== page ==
Migration in Phoenix

The Sonoran desert doesn’t seem a likely migratory path. After all, the desert is hot and bare, doesn’t seem like a food source, much less a water source. That was true before the Valley became a resort area and we built so many golf courses that, from the air, we must look like the land of 1,000 water traps.

10517_1046718704507_1721871691_97585_316300_nAnd birds do migrate through the Sonoran. In the fall, there are seed pods, insects, small mammals for food. Last night I heard a Great Horned Owl. They are year-round residents, but there seem to be more of them in the fall.

My friend Betty lives next to the Aqua Fria River, not too far from the Gila River. Both of the water ways are often dusty rather than wet, but there are ponds that dot around them. The Gila River is the main waterway that egrets use to migrate from Northern states to Mexico.

Before Betty knew that, she saw proof. She came out of her house to see about a dozen or so sitting in her tall trees. When she sent me the photograph, I had to laugh. I think of long-legged birds stalking around water, not sitting in trees. Yet there they were–big, tall, long-legged–and sitting in the tree tops.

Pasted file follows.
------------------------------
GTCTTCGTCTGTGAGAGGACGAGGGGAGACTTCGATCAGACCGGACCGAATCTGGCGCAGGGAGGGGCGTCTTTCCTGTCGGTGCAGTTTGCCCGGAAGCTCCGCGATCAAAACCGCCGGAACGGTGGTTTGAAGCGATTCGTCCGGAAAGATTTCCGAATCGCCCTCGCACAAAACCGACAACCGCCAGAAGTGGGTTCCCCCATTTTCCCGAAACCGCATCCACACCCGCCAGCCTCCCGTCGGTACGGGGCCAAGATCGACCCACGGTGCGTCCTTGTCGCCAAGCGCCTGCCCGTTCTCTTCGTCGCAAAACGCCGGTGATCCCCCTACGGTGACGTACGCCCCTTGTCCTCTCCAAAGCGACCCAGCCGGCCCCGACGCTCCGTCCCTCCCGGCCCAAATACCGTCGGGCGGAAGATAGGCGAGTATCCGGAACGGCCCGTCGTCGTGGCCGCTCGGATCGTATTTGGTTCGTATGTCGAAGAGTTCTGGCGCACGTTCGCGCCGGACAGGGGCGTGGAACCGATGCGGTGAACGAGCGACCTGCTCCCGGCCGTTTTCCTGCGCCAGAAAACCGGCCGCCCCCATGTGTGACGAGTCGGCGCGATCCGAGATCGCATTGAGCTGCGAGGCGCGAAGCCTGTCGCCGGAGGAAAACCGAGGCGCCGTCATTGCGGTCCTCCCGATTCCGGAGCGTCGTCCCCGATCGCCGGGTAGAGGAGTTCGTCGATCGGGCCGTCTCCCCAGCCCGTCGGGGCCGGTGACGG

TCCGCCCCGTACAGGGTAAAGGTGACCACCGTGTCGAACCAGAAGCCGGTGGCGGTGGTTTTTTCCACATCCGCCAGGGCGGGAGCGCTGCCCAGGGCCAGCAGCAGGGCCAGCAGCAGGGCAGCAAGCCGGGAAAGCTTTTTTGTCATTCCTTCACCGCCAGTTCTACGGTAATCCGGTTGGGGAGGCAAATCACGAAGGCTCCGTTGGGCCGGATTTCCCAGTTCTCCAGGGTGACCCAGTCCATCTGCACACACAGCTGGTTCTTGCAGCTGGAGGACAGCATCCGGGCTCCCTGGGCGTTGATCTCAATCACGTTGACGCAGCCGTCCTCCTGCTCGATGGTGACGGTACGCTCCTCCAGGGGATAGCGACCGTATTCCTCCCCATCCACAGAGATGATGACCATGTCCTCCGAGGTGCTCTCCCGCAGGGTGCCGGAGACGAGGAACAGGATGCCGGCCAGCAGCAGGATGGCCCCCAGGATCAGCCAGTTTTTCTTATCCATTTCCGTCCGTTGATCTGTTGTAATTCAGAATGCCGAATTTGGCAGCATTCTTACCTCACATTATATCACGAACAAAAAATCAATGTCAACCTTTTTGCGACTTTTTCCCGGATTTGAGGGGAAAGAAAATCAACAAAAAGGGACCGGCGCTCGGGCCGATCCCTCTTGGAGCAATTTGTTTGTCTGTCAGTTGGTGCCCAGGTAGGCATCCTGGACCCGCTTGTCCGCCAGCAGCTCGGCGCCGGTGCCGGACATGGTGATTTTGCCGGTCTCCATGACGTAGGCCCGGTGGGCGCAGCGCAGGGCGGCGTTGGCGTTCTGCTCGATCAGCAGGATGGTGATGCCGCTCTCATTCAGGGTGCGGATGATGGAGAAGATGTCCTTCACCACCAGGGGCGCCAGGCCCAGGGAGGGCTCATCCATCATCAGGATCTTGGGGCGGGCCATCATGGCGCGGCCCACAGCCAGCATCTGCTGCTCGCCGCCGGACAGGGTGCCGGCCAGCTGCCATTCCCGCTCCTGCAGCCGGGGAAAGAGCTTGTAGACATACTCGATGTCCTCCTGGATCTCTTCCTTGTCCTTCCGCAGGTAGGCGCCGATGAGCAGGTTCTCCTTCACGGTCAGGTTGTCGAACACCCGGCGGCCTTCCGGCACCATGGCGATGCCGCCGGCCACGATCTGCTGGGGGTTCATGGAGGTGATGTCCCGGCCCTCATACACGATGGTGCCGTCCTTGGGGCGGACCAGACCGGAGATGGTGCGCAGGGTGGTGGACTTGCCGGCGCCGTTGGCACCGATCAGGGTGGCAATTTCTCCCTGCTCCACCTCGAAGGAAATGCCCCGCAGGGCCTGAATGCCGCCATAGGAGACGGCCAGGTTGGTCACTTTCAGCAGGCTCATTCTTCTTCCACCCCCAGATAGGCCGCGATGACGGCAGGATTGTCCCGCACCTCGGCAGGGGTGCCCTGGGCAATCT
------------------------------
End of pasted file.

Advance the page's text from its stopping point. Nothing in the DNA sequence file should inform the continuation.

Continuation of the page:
In the next few weeks, she’ll see a lot more–sandhill cranes travel through Wilcox, hummingbirds travel in such numbers that you often hear the metallic whir of their wings before you see them. Small, colorful seed eaters, big swooping hawks all appear, use the bird bath, and continue on. Many birds fly at night, so while we are dreaming, they are overhead, honking. Yep, Canada geese (not Canadian geese, please, we aren’t taking citizenship), those big noisy birds with the chin-strap marking, fly at night, at heights that keep pilots in jetliners awake and worried.

It’s fall in Arizona, and the very mark of autumn that I thought I left back East–bird migration–is here, too. I’m happy watching the birds I don’t recognize travel through.

–Quinn McDonald is a writer an naturalist who lives in Phoenix.